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Light Therapy: Not Just for the Blahs

Light Therapy: Not Just for the Blahs

Light's influence on our body's internal rhythm can help battle depression, treat Alzheimer's patients and may even be important in cancer research.
Julie Beun
2013-01-22 16:33
2012-12-18 11:36

Light Therapy: Not Just for the Blahs

It's the stuff of poems and songs. It's built into legends and verse. And as anyone who has stubbed their toe on a dark morning will tell you, it's the first thing they reach for when they catch their breath: "Where's the %$&! light?!" Yet, light does far more than inspire and illuminate; scientists and doctors are discovering that it's a powerful tool in the process of healing.

Shedding light on depression
Most compelling, particularly during the long, dreary Canadian winter, is the work being done with light therapy to treat seasonal affective disorder (SAD), a form of depression that affects up to three percent of Canadians, with another 15 percent suffering from milder "winter blues."

"There's a lot of interest these days in light and circadian rhythm," says Dr. Raymond Lam, the head of the University of British Columbia's Mood Disorders Centre. "People can understand how light affects them in a very direct way."

The idea is pretty simple. Like every other mammal on the planet, humans have developed a roughly 24-hour body clock -- the circadian rhythm -- governed by a biological clock in the brain that controls various hormones, including melatonin, a.k.a. the sleep hormone. The brain clock responds to the light-dark cycle. During dark hours, our bodies repair DNA and replenish melatonin.

The first light at dawn helps reset our circadian clock, so that by dusk, melatonin is released in anticipation of rest. Without the right balance of daylight and dark, however, our body clocks don't ticktock in time. As the circadian rhythm is thrown out of balance, the release of melatonin and "feel-good" neurotransmitters that govern mood is negatively affected. For some, that leads to seasonal depression.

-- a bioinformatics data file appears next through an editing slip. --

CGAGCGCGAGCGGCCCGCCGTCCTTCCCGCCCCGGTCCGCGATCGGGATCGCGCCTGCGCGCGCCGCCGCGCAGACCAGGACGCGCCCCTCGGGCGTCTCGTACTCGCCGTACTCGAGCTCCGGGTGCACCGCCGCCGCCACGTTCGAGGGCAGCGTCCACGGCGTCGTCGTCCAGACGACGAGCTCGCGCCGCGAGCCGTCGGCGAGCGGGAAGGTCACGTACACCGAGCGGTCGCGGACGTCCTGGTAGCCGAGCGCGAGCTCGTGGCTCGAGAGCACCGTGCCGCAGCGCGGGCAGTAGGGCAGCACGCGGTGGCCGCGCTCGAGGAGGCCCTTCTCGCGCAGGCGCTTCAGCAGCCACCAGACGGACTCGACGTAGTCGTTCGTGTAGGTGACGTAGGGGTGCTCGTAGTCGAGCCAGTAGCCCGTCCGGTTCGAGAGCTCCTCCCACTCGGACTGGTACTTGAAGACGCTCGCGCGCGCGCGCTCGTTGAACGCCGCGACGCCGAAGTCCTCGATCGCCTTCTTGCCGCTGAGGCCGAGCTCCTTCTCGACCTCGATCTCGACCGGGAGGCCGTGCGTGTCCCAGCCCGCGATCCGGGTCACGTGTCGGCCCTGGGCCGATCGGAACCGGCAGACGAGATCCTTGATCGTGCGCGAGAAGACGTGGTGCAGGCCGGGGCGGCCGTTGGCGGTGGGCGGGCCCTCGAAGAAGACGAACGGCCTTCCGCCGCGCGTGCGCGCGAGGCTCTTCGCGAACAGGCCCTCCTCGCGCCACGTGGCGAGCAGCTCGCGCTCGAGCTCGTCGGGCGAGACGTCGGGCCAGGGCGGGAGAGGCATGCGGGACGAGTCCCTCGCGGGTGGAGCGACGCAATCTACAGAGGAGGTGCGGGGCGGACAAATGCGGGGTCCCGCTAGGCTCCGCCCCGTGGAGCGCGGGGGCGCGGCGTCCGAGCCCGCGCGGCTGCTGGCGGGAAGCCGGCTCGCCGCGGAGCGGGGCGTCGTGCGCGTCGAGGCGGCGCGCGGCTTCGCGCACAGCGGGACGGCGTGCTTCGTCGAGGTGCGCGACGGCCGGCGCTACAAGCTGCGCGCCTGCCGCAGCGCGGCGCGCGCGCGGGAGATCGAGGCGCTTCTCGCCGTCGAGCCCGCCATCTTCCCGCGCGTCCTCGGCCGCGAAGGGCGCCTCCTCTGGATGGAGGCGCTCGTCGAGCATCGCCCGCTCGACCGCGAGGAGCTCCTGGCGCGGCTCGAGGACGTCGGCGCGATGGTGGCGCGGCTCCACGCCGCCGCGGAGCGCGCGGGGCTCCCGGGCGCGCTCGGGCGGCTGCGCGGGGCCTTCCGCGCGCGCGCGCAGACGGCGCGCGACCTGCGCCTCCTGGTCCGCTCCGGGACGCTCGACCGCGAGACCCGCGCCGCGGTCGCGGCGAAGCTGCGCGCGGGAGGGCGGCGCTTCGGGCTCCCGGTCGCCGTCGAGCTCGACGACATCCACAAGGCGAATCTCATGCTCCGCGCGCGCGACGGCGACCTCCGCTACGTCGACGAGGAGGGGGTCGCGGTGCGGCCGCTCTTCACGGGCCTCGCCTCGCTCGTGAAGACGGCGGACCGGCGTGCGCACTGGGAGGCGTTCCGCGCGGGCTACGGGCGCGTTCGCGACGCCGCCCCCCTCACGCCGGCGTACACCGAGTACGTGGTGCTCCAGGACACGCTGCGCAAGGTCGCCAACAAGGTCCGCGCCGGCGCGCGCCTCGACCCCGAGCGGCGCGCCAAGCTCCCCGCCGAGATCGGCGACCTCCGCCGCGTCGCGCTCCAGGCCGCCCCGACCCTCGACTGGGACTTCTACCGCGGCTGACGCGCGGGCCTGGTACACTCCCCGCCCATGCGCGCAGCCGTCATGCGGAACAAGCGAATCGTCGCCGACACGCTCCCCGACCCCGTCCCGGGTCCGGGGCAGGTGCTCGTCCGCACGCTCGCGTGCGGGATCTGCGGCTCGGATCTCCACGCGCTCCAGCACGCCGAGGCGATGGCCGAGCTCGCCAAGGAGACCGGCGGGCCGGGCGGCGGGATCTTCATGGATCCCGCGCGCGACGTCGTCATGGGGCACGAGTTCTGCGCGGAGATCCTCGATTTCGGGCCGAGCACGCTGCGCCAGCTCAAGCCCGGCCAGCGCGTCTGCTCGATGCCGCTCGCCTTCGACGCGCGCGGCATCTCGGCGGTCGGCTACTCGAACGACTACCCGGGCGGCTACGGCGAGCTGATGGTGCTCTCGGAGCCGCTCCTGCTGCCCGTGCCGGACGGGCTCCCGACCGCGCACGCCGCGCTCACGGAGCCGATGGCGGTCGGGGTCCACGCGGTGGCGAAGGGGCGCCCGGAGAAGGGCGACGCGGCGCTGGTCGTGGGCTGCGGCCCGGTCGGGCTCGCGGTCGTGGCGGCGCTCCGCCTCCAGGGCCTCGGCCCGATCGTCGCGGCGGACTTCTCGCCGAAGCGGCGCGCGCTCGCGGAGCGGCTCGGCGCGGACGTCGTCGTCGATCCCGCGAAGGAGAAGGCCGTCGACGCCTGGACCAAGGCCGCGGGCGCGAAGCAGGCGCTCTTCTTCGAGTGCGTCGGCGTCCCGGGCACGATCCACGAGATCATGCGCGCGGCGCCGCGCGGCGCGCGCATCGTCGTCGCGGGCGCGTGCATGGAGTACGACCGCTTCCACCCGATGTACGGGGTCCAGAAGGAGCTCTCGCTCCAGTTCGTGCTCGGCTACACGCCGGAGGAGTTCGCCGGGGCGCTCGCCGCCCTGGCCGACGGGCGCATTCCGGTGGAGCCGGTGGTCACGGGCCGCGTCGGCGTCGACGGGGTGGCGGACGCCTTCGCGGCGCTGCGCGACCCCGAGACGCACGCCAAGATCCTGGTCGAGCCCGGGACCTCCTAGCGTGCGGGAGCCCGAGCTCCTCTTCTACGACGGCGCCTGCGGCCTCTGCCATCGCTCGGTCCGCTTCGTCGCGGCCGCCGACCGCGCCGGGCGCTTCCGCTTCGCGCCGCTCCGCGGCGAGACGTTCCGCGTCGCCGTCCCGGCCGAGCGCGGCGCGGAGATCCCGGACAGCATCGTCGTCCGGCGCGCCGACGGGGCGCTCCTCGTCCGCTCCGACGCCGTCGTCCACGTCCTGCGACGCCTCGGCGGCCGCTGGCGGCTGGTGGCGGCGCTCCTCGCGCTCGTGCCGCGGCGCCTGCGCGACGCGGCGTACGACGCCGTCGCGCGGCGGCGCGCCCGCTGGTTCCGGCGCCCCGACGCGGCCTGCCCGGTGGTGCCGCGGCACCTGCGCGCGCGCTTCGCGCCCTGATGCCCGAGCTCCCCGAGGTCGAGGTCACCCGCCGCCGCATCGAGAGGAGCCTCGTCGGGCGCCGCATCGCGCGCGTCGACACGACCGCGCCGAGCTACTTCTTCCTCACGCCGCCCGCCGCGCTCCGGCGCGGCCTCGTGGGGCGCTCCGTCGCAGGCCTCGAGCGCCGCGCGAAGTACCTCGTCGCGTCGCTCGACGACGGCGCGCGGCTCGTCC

But not just any light at any time of the day will help correct this problem. "It's the timing of the light that's important rather than how much you get during the day," says Lam. "For those with SAD, the optimal time is early morning, around 7 a.m. Your biological clock is more sensitive to light at that time. Light during the middle of the day has no effect on the biological clock."

What's more, in the past 10 years researchers have discovered that it isn't medium-wavelength yellow light, needed for optimal vision, that has the power to shift circadian rhythm; it's shorter-wave visible blue light (the light waves that make the sky appear blue). "If you have symptoms of depression, you should check with your family doctor before using light therapy," adds Lam.



Fresh Juice: Winter 2013